Stone Temple Pilots: Admittedly, I was not a fan of grunge in the early '90s. I like only a handful of songs by Nirvana and Pearl Jam, plus Soundgarden's "Black Hole Sun." But Stone Temple Pilots, originally branded Pearl Jam wannabes, turned out to be a solid rock band that shrewdly utilized Scott Weiland's powerful, brooding voice. Their 1992 CD Core featured the dark "Sex Type Thing"—it may have disturbing lyrics, but the hypnotic crunching guitars almost mimic Weiland's gravelly voice. The album also spawned the hit "Plush," which I did not fully appreciate until I heard an "unplugged" version. Weiland's soaring vocals and the band's ability to transform the hard rocker into a quiet ballad convinced me of the band's authenticity. 1994's Purple showed a band that had transcended its "wannabe" status, with hard-hitting songs like "Vasoline" and "Interstate Love Song." The followup, Tiny Music...Songs from the Vatican Gift Shop, injected some pop melodies into their hard rock sound, with catchy tracks like "Big Bang Baby" and "Trippin' on a Hole in a Paper Heart." Unfortunately Weiland's drug problems sidelined the band, although they released a fourth album, aptly titled No. 4, in 1999. Successful singles such as "Sour Girl" proved that the band had staying power. But due to Weiland's issues, the band broke up in 2003; Weiland then experienced success with another band, Velvet Revolver. After leaving that group, he then reunited with his Stone Temple Pilots bandmates in 2008, eventually releasing their self-titled comeback album in 2010.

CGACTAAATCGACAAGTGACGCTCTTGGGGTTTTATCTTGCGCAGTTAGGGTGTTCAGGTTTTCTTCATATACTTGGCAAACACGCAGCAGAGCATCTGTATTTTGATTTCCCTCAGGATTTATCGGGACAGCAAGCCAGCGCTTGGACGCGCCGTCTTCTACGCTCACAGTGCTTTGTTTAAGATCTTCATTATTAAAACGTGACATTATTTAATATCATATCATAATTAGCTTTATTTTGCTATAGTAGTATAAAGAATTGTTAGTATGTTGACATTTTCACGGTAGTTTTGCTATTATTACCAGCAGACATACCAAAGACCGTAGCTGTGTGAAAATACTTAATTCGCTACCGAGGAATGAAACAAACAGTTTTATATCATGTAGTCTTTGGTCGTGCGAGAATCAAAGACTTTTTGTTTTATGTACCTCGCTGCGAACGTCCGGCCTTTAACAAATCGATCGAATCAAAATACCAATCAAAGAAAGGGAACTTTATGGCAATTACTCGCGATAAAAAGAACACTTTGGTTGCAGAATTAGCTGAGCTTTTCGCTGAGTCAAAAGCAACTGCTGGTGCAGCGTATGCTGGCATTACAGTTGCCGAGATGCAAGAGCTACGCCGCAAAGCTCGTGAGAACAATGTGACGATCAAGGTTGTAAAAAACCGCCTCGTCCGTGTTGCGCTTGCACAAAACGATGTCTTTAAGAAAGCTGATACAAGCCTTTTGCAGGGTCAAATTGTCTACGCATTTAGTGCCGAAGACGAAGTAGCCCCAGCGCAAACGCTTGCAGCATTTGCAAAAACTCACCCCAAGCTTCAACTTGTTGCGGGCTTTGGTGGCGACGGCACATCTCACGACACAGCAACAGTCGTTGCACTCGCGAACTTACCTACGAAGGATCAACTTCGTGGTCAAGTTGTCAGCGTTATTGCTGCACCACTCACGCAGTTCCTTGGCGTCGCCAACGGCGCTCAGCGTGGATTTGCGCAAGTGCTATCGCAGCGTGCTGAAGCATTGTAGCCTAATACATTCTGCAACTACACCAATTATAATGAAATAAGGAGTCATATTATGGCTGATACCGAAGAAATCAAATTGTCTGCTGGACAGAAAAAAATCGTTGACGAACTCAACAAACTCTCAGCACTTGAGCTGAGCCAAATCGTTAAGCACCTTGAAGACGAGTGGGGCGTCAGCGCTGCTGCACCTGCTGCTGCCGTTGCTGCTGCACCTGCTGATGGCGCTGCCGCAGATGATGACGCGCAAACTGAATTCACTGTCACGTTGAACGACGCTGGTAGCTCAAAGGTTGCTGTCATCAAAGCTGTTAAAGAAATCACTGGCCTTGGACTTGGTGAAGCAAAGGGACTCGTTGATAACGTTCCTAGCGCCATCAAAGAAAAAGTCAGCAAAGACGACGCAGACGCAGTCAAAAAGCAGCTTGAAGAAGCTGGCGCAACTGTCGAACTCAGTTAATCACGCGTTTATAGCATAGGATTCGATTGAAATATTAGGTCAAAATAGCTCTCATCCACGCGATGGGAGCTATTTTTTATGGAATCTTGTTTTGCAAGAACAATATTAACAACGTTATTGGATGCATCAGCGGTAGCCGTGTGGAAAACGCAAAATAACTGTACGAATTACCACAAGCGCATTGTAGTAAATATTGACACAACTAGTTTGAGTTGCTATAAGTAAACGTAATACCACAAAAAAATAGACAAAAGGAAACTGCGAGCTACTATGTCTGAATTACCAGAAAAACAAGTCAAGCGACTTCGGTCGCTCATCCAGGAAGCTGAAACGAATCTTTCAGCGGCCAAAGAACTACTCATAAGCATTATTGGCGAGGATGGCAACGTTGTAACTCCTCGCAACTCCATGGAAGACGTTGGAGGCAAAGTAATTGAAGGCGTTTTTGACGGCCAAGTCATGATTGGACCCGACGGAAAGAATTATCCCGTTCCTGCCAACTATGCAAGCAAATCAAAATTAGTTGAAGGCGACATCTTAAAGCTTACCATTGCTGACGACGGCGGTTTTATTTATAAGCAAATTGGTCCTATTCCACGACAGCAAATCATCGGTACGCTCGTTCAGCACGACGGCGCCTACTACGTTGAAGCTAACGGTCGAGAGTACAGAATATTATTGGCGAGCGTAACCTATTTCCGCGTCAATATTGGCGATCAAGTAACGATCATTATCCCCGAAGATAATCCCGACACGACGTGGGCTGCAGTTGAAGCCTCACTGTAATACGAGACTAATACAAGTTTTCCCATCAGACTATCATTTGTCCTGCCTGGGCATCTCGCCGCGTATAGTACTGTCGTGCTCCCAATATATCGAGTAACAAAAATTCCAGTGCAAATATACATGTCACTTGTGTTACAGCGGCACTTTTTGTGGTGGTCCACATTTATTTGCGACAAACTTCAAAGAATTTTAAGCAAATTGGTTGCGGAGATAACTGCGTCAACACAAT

Mary J. Blige: Often dubbed this generation's Aretha Franklin, Blige possesses an astounding voice that can adapt to rock, soul, hip hop, and gospel. She incorporates her personal struggles with drugs and abusive relationships into her work, forging a strong bond with her audience. The 1990s saw her transform from an edgy hip hop artist into a mature, multifaceted one. Her debut, 1992's What's the 411?, established her as what producer P. Diddy called "The Queen of Hip Hop Soul," with singles such as the pounding "Real Love." At the same time, her cover of Rufus and Chaka Khan's "Sweet Thing" displayed her reverence for old school soul. Her followup, 1994's My Life, emerged from her struggles with depression and a souring romance, and is one of her strongest efforts to date. The title track, which samples Roy Ayers' "Everybody Loves the Sunshine" effectively, contains one of Blige's greatest vocal performances, where she convincingly details her life struggles: "If you looked in my life/And see what I've seen," she croons, pleading for understanding. "Be Happy" continues this narrative, stating that, "All I really want/Is to be happy/And to find a love that's mine." Who can't identify with those sentiments? 1997's Share My World was her most polished album to date, featuring collaborations with various producers, including Babyface and Rodney Jerkins. "Love Is All We Need" signaled more positive changes in her life, with lyrics like "so let's make a new beginning and have some fun" exuding optimism. "Seven Days" and "Not Goin' Cry" (the latter being featured in the film Waiting to Exhale) showed her ability to wring every last drop of emotion out of a ballad. 1999's Mary solidified her reputation as a first-class singer, and saw her collaborating with Eric Clapton and Elton John, among many other artists. This album began her full crossover appeal, and she continues to record critically acclaimed work today.